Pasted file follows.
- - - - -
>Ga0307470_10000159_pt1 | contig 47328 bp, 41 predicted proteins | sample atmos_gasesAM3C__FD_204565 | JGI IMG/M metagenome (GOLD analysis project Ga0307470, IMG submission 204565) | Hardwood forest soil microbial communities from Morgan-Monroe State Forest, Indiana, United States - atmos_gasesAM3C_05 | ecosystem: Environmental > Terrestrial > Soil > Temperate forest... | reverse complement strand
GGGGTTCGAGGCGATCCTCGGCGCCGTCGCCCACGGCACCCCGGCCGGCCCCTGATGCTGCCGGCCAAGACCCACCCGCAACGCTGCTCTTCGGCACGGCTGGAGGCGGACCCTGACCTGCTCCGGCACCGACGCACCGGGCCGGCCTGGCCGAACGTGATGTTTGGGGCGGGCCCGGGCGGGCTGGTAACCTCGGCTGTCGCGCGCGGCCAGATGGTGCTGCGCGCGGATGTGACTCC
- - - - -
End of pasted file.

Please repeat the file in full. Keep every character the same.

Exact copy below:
>Ga0307470_10000159_pt1 | contig 47328 bp, 41 predicted proteins | sample atmos_gasesAM3C__FD_204565 | JGI IMG/M metagenome (GOLD analysis project Ga0307470, IMG submission 204565) | Hardwood forest soil microbial communities from Morgan-Monroe State Forest, Indiana, United States - atmos_gasesAM3C_05 | ecosystem: Environmental > Terrestrial > Soil > Temperate forest... | reverse complement strand
GGGGTTCGAGGCGATCCTCGGCGCCGTCGCCCACGGCACCCCGGCCGGCCCCTGATGCTGCCGGCCAAGACCCACCCGCAACGCTGCTCTTCGGCACGGCTGGAGGCGGACCCTGACCTGCTCCGGCACCGACGCACCGGGCCGGCCTGGCCGAACGTGATGTTTGGGGCGGGCCCGGGCGGGCTGGTAACCTCGGCTGTCGCGCGCGGCCAGATGGTGCTGCGCGCGGATGTGACTCC